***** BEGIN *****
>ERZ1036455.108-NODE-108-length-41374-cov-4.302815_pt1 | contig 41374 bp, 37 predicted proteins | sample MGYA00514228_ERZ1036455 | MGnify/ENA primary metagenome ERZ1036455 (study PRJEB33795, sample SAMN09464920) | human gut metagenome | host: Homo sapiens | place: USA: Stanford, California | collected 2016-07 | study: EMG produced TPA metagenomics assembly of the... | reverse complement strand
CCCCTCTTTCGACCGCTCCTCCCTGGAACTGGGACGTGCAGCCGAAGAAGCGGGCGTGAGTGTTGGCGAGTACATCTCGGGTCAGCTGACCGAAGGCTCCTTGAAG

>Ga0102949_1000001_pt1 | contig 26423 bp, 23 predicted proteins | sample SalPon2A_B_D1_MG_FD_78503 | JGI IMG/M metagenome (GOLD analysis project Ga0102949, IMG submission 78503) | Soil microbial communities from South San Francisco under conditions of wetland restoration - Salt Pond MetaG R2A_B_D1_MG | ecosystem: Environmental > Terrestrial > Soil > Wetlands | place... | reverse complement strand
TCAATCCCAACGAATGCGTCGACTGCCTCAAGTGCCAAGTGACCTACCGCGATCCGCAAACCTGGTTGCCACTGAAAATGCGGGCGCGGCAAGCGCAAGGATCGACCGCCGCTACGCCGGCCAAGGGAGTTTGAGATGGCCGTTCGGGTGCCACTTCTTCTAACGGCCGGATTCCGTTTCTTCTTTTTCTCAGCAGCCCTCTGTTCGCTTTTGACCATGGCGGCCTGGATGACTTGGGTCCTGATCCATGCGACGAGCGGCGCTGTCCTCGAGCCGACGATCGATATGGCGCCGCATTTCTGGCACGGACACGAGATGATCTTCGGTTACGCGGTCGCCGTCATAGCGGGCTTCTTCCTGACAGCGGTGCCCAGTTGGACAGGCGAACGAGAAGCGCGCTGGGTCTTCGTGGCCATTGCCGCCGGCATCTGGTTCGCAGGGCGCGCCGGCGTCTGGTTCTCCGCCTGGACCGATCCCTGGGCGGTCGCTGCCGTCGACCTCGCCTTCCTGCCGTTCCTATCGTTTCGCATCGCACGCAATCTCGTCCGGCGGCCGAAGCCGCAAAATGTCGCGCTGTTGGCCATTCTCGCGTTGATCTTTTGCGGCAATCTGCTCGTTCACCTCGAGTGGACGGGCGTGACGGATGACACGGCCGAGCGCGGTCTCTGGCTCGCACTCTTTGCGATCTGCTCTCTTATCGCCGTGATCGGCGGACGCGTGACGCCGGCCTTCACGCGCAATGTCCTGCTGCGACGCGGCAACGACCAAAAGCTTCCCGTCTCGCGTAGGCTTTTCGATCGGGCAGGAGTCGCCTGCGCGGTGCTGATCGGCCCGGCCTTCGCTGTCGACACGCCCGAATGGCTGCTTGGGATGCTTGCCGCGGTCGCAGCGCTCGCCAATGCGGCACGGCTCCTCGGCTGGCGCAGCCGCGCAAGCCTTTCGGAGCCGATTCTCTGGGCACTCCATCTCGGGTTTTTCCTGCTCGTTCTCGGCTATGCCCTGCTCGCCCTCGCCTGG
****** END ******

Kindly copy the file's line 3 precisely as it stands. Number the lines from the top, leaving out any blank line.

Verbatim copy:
>Ga0102949_1000001_pt1 | contig 26423 bp, 23 predicted proteins | sample SalPon2A_B_D1_MG_FD_78503 | JGI IMG/M metagenome (GOLD analysis project Ga0102949, IMG submission 78503) | Soil microbial communities from South San Francisco under conditions of wetland restoration - Salt Pond MetaG R2A_B_D1_MG | ecosystem: Environmental > Terrestrial > Soil > Wetlands | place... | reverse complement strand